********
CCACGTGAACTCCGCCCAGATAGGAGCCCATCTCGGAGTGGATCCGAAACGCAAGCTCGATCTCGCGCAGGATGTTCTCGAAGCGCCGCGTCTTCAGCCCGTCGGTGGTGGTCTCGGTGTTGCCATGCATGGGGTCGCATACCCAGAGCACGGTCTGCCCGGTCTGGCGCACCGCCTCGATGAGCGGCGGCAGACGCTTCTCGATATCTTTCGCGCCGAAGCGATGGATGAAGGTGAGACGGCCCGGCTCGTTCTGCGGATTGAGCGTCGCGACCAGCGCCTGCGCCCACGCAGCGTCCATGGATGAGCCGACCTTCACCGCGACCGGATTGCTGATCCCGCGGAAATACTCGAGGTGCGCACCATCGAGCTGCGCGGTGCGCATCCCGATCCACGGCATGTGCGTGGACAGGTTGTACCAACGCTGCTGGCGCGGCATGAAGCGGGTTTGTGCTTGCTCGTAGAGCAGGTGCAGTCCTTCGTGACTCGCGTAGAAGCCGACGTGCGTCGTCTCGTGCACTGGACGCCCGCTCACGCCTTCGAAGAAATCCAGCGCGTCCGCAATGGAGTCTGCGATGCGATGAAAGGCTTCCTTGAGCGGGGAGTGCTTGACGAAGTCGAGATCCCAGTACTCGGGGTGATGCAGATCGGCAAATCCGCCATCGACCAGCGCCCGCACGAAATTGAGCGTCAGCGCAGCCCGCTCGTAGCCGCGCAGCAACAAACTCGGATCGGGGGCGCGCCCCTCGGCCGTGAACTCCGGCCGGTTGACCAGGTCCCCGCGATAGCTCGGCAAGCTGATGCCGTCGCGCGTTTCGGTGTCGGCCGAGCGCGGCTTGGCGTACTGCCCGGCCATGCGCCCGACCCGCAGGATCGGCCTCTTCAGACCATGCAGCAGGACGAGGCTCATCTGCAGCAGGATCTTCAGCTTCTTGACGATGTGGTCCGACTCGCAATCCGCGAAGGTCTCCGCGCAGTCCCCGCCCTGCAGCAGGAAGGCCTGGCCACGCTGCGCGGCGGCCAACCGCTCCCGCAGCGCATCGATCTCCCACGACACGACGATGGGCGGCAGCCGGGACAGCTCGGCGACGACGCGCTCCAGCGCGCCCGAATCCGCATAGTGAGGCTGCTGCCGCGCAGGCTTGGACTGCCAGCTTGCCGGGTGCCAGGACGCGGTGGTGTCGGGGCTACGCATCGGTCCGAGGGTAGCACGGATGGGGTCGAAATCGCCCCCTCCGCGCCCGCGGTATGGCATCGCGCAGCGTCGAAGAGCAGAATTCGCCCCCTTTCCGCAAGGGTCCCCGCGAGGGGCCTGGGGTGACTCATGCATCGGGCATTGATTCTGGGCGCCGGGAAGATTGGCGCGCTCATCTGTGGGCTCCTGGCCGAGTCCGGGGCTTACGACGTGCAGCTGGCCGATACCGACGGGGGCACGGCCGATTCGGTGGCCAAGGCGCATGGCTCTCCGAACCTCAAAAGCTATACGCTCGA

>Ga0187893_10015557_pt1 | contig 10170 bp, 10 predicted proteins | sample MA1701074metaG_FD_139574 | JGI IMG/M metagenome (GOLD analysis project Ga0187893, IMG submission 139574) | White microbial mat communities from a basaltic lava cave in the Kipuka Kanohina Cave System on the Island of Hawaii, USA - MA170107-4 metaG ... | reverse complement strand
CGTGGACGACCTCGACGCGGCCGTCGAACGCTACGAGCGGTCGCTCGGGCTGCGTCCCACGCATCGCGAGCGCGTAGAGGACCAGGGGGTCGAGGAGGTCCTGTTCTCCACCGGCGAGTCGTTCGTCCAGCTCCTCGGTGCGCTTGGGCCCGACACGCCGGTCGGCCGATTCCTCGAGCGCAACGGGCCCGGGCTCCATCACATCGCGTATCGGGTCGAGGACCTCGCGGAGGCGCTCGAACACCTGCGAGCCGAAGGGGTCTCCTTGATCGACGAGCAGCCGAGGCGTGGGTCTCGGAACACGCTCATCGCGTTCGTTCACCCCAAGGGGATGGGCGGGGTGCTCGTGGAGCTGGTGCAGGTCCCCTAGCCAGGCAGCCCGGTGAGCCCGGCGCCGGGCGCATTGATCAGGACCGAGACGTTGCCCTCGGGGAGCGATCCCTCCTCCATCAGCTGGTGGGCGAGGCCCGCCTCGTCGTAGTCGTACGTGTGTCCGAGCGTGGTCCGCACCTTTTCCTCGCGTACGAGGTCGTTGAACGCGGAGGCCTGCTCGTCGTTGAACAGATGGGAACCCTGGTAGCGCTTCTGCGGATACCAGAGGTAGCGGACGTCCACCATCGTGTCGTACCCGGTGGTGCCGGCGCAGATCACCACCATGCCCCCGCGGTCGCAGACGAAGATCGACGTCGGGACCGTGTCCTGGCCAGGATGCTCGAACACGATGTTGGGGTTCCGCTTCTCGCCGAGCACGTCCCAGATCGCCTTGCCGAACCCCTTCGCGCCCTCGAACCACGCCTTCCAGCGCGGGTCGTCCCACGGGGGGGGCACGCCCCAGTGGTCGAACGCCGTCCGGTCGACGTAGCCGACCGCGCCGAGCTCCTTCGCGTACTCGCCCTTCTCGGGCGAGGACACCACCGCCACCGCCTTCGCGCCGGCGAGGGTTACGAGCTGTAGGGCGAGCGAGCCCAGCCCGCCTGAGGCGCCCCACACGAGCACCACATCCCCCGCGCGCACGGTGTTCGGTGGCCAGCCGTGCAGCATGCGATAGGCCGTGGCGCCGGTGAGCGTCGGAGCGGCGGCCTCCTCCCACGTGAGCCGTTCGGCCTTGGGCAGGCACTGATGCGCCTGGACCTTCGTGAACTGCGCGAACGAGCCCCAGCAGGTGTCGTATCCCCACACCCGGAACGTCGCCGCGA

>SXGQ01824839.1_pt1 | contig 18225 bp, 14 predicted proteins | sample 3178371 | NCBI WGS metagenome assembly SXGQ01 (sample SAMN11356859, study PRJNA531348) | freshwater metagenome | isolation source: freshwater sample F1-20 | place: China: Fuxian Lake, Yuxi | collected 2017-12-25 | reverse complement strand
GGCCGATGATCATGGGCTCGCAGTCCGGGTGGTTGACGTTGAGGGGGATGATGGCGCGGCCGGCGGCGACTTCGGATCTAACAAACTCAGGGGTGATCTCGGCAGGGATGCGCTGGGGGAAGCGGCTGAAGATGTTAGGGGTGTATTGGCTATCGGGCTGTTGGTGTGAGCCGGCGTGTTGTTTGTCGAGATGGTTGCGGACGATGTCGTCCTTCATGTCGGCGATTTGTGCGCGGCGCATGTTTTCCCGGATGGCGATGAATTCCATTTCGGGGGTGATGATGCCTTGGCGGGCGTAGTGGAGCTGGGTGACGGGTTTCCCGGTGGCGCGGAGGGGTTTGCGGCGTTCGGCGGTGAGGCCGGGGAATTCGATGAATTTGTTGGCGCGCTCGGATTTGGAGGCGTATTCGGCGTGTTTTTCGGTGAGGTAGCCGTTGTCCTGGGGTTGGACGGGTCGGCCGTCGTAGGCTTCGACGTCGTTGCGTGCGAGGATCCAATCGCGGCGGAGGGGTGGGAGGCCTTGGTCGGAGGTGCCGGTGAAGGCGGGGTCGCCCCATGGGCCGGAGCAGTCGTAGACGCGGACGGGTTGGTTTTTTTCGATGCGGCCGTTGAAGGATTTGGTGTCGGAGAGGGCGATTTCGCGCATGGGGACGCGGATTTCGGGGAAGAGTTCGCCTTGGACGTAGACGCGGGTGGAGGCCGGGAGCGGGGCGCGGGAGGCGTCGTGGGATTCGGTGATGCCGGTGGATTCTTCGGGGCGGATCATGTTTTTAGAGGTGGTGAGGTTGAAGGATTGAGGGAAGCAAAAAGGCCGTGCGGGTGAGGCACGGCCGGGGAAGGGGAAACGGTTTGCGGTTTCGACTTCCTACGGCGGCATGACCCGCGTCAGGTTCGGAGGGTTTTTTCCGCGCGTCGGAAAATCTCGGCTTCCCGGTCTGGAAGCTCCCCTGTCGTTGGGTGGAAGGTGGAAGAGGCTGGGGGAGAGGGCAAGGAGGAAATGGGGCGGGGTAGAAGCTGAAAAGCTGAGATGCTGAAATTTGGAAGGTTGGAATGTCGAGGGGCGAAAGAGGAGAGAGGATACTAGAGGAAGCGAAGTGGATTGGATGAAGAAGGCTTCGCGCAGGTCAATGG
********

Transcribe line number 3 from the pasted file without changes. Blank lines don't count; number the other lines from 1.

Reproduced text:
CGTGGACGACCTCGACGCGGCCGTCGAACGCTACGAGCGGTCGCTCGGGCTGCGTCCCACGCATCGCGAGCGCGTAGAGGACCAGGGGGTCGAGGAGGTCCTGTTCTCCACCGGCGAGTCGTTCGTCCAGCTCCTCGGTGCGCTTGGGCCCGACACGCCGGTCGGCCGATTCCTCGAGCGCAACGGGCCCGGGCTCCATCACATCGCGTATCGGGTCGAGGACCTCGCGGAGGCGCTCGAACACCTGCGAGCCGAAGGGGTCTCCTTGATCGACGAGCAGCCGAGGCGTGGGTCTCGGAACACGCTCATCGCGTTCGTTCACCCCAAGGGGATGGGCGGGGTGCTCGTGGAGCTGGTGCAGGTCCCCTAGCCAGGCAGCCCGGTGAGCCCGGCGCCGGGCGCATTGATCAGGACCGAGACGTTGCCCTCGGGGAGCGATCCCTCCTCCATCAGCTGGTGGGCGAGGCCCGCCTCGTCGTAGTCGTACGTGTGTCCGAGCGTGGTCCGCACCTTTTCCTCGCGTACGAGGTCGTTGAACGCGGAGGCCTGCTCGTCGTTGAACAGATGGGAACCCTGGTAGCGCTTCTGCGGATACCAGAGGTAGCGGACGTCCACCATCGTGTCGTACCCGGTGGTGCCGGCGCAGATCACCACCATGCCCCCGCGGTCGCAGACGAAGATCGACGTCGGGACCGTGTCCTGGCCAGGATGCTCGAACACGATGTTGGGGTTCCGCTTCTCGCCGAGCACGTCCCAGATCGCCTTGCCGAACCCCTTCGCGCCCTCGAACCACGCCTTCCAGCGCGGGTCGTCCCACGGGGGGGGCACGCCCCAGTGGTCGAACGCCGTCCGGTCGACGTAGCCGACCGCGCCGAGCTCCTTCGCGTACTCGCCCTTCTCGGGCGAGGACACCACCGCCACCGCCTTCGCGCCGGCGAGGGTTACGAGCTGTAGGGCGAGCGAGCCCAGCCCGCCTGAGGCGCCCCACACGAGCACCACATCCCCCGCGCGCACGGTGTTCGGTGGCCAGCCGTGCAGCATGCGATAGGCCGTGGCGCCGGTGAGCGTCGGAGCGGCGGCCTCCTCCCACGTGAGCCGTTCGGCCTTGGGCAGGCACTGATGCGCCTGGACCTTCGTGAACTGCGCGAACGAGCCCCAGCAGGTGTCGTATCCCCACACCCGGAACGTCGCCGCGA